Several years ago I came across a blog post about a writer who did an annual report of his life from the year before and used that to make goals for the upcoming year. I found the guy a bit boorish and his approach to travel pretentious, but as the wick of 2016 burned to the end, I kept thinking more and more about an end-of-year report. I found the man’s blog again (still don’t like him) and decided to do a rough version of my own this year.
To do this, I made several buckets – writing, health, giving/activism, career, relationship, friendships, experiences/travel, spirituality and money. I picked these collections because they are the most significant areas in my life and where many of my goals lie.
First, I looked what went well, and to be honest, I was surprised. For example, my intentions for 2016 were to write and to run, and with a knee injury I didn’t do much running. My original goal was to run the Twin Cities Marathon, a day before my 32nd birthday. As most of you know, that didn’t happen and instead I was plagued with knee issues most of the year. However, when I listed what I did accomplish in running, it was more than I had anticipated. In the health category, I noted that I ran three 5 Ks, which isn’t a marathon but something to be proud of when my running wasn’t consistent. I also bought a bike (a goal of mine since I moved to Chicago two and half years ago), started swimming again and joined a gym.
My writing accomplishments were also greater than I expected. My goal had been to publish three pieces this year, which I did on Elite Daily (one, two and three). I also told a few stories on stage, for three separate shows, and wrote a blog post that was featured on Peace Corps’ international blog. I started attending a writing group and began a new blog. Also, I wrote an entire fiction novel, two drafts even.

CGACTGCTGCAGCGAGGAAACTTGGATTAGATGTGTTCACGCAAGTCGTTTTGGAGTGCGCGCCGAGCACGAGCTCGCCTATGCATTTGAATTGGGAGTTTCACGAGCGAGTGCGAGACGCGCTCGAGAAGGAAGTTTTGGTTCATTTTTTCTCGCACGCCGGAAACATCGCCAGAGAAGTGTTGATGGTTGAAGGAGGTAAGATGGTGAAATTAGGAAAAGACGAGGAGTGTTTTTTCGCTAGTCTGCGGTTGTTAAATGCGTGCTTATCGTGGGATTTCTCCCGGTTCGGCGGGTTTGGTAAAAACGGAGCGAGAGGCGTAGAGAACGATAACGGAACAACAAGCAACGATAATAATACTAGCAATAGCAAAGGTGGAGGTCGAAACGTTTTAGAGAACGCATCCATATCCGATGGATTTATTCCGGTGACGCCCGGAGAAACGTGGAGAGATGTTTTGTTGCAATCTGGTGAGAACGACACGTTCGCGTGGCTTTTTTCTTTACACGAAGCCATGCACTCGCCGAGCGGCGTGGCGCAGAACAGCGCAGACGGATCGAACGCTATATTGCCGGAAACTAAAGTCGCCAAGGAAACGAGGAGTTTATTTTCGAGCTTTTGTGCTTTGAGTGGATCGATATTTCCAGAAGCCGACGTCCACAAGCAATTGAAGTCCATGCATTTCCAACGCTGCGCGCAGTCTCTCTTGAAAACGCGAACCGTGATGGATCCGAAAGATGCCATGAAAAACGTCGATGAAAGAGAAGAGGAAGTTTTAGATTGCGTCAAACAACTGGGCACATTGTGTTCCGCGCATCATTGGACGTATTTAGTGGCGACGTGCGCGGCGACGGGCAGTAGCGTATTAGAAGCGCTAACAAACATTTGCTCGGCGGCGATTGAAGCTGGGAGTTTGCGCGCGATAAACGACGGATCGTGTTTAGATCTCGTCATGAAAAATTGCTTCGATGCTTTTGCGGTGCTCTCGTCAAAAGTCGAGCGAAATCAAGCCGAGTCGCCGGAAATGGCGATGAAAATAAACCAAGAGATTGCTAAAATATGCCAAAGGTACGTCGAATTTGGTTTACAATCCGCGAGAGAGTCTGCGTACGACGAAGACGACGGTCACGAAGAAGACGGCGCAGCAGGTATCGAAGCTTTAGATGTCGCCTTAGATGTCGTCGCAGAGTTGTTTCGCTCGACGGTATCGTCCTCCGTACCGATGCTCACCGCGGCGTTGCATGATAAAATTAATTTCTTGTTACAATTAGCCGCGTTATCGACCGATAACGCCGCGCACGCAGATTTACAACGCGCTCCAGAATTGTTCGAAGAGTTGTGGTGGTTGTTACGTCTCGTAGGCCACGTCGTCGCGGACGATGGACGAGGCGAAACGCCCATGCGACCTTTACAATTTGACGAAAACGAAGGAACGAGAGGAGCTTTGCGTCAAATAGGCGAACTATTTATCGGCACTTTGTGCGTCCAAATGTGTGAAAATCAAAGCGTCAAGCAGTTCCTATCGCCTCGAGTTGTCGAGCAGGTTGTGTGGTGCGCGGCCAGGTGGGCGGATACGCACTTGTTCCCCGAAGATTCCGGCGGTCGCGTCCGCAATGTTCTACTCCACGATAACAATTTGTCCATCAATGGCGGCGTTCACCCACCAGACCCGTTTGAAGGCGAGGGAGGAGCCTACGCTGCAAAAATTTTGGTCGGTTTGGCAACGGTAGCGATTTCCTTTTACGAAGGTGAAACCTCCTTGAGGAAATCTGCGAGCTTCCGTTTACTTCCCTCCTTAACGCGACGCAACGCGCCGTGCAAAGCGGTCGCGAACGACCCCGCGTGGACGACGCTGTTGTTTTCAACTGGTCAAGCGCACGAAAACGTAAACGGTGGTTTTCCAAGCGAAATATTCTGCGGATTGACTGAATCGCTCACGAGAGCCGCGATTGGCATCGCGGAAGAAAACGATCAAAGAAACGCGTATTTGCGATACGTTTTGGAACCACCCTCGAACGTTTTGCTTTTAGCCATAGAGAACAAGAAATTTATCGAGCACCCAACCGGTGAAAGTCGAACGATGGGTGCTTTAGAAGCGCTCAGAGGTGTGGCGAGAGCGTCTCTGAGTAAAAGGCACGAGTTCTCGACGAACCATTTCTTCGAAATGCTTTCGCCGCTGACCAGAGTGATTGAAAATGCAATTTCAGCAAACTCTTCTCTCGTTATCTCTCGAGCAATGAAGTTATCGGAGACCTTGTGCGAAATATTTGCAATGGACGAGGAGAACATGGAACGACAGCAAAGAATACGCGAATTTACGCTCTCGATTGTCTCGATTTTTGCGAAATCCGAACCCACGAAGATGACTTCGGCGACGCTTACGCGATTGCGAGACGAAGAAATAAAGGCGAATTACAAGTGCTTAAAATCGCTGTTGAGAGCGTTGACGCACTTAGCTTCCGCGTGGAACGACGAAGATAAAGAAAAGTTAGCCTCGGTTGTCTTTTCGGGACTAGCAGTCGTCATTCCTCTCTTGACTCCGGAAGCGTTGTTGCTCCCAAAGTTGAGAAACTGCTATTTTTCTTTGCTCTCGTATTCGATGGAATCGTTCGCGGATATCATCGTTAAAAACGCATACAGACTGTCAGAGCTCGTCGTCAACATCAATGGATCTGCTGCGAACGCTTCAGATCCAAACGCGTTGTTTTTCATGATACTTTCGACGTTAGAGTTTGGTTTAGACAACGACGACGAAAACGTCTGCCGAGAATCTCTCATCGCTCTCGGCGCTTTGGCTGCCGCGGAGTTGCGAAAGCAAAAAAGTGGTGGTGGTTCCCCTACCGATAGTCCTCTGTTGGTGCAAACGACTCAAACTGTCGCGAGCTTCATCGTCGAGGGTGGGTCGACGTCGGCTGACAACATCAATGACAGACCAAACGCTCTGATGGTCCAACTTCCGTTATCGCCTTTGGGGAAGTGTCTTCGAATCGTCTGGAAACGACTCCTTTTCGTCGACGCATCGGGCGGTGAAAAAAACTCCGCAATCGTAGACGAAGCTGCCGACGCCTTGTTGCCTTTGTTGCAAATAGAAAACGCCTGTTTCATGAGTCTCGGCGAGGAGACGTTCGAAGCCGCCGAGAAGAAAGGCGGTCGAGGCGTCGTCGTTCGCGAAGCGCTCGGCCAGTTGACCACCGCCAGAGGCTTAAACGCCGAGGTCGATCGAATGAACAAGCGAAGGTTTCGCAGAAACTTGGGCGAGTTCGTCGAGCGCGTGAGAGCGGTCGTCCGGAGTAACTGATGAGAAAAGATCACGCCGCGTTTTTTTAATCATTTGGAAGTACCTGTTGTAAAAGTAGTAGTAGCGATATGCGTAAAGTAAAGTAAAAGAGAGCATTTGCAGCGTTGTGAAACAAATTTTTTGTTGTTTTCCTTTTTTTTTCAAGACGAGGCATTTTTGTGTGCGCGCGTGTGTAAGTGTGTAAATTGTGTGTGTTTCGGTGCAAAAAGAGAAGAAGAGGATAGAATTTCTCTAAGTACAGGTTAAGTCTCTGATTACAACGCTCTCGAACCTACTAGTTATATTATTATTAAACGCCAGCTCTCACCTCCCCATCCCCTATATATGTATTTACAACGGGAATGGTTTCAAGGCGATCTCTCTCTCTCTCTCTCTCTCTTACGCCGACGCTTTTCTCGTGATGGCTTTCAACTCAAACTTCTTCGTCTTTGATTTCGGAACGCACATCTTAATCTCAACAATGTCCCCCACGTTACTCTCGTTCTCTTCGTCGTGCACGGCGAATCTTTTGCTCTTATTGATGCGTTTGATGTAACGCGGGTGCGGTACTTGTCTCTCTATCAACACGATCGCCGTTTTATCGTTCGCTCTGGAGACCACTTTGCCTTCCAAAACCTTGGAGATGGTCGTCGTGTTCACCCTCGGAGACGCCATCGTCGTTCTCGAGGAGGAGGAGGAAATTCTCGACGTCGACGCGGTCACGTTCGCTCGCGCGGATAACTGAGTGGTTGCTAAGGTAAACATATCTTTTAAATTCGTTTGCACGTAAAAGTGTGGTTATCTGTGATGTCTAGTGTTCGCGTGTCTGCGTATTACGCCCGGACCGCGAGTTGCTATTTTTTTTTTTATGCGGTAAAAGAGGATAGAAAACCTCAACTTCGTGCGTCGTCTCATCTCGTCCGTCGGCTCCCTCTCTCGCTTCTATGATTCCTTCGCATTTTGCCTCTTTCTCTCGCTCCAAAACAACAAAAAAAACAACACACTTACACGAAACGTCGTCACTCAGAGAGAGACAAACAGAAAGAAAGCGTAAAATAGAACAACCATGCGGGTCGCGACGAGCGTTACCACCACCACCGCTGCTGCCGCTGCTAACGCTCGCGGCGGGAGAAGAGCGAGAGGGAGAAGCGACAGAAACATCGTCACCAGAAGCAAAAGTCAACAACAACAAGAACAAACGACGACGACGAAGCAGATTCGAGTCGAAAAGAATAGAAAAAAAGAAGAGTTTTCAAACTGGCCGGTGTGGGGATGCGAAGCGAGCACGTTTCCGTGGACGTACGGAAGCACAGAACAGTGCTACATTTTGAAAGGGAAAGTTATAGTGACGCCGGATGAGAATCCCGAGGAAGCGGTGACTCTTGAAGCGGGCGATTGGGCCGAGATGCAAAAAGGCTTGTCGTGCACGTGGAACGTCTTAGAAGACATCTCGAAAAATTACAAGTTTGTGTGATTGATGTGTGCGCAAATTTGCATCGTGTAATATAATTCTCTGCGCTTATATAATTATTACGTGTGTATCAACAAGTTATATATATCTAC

The biggest change of the year, which wasn’t planned, was getting a new job. I really didn’t have intentions of leaving my job at Peace Corps – I was on the second year of my five-year contract – but I had been thinking long and hard about a career change (more on this at another time). A former colleague encouraged me to apply to a communications job in the city, which I didn’t get, but then I had an updated resume and started checking job sites daily. One of those jobs wanted me and, in August, I took a position at a national non-profit. It was hard to leave Peace Corps, it still is hard – Peace Corps, as I’ve written, is in my blood, it’s part of how I see myself in the world – but my time there had run its course. I was ready to remove myself from the agency and my new job offers me a greater growth potential. It was the right next step.
Other wonderful things happened this year, too – I traveled to new places in the U.S., joined the Expanding Lives executive board, moved in with my partner and saw Hamilton.
After I took stock of all the good things, I looked at what didn’t go well. Obviously, running, and I didn’t take as many chances with my writing as I wish I would have. The glaring weakness of this year, though, was friendships. It’s not that there were explosive breakups, and I had some really meaningful moments with friends this year, but I often got caught up in the anxiety of “Tuesday doesn’t work, how about Thursday” or “I haven’t seen that person in three months, I must have done something to anger her the last time we talked.” Friendships are necessary to happiness; you don’t need a significant other or strong relationships with blood relatives, they say, but you do need friends. Yet, our friends tend to get whatever time we have left after family, work, errands and whatever other balls we are juggling. Next year I want to make a concerted effort to not let frivolous worry and insecurity seep so far deep into my friendships.
The list of what didn’t go wrong was not as long as the list of things that went well, which was the entire point of this exercise. My starting point is less behind than I think, and I get to embrace 2017 and all of my goals knowing that whatever downfalls I had the year before I am on the right track.
Most late Decembers I take stock of the year by noting what I must improve upon in the next year, but this year I am more hopeful. This quasi-annual report sets the foundation for me to do so (which I will at some point in the next month or so) but it also allows me to spread out all the things I have to be grateful for and pick them up one by one. Then I understand that my starting point is less behind than I think in the day-to-day.
The hardest part of being sober: I spent the week with E’s family and there wasn’t any temptation to drink; I may have even gone a day not thinking about alcohol. The truest test will likely come on the 31st, but I have enough of a support system that I am not to worried.
The best part of being sober: Waking up with a clear mind the next day.